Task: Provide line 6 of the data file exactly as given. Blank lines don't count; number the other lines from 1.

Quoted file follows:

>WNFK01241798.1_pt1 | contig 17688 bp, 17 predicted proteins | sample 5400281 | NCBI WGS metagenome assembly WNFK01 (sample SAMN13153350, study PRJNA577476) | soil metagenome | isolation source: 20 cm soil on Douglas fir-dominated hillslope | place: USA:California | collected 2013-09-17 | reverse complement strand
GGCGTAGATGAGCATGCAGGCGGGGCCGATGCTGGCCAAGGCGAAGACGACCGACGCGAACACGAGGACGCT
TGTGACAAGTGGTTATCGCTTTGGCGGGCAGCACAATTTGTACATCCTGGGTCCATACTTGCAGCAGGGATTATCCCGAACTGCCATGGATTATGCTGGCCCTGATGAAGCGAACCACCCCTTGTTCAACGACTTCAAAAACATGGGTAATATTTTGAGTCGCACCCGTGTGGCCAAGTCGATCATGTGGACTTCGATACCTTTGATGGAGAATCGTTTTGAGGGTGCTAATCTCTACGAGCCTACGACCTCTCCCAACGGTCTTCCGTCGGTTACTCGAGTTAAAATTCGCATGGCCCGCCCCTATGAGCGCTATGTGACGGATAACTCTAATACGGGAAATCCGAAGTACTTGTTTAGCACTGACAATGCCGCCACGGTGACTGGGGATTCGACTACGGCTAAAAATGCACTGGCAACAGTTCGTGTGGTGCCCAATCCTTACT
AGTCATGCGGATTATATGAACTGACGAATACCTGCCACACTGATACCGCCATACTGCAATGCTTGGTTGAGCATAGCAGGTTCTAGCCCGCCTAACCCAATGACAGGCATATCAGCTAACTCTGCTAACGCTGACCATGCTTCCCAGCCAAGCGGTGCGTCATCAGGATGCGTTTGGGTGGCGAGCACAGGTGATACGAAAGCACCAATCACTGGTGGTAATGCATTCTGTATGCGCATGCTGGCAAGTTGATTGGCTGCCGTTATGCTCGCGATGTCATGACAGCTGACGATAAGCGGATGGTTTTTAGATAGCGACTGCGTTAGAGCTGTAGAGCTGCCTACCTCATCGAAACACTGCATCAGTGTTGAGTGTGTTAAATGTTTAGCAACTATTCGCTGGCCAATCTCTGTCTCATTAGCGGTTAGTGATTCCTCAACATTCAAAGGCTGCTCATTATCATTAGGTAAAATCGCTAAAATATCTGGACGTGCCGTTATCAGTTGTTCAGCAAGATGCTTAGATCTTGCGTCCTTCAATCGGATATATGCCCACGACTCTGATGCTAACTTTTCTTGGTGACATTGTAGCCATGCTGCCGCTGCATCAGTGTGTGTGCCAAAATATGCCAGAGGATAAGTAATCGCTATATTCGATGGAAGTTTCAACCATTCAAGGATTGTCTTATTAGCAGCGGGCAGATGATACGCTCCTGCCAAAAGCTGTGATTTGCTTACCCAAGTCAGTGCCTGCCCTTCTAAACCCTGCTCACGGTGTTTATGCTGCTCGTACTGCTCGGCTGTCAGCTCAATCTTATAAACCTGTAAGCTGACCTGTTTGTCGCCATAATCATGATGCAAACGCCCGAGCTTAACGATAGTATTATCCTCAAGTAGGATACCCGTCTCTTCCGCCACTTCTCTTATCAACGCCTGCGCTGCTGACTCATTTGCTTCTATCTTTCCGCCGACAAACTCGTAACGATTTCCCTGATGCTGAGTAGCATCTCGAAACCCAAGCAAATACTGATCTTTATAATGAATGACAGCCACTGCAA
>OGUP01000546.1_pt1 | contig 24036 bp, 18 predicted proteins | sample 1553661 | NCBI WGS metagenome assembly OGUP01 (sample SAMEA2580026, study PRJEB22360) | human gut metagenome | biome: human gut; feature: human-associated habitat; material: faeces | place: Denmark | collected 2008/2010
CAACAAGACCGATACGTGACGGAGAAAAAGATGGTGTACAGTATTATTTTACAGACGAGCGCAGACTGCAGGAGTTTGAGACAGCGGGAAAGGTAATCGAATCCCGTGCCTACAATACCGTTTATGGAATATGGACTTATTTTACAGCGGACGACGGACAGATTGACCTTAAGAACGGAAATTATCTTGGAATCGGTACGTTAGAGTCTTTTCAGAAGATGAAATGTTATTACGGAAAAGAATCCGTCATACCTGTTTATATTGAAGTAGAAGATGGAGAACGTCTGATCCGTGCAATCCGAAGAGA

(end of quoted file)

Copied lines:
CAACAAGACCGATACGTGACGGAGAAAAAGATGGTGTACAGTATTATTTTACAGACGAGCGCAGACTGCAGGAGTTTGAGACAGCGGGAAAGGTAATCGAATCCCGTGCCTACAATACCGTTTATGGAATATGGACTTATTTTACAGCGGACGACGGACAGATTGACCTTAAGAACGGAAATTATCTTGGAATCGGTACGTTAGAGTCTTTTCAGAAGATGAAATGTTATTACGGAAAAGAATCCGTCATACCTGTTTATATTGAAGTAGAAGATGGAGAACGTCTGATCCGTGCAATCCGAAGAGA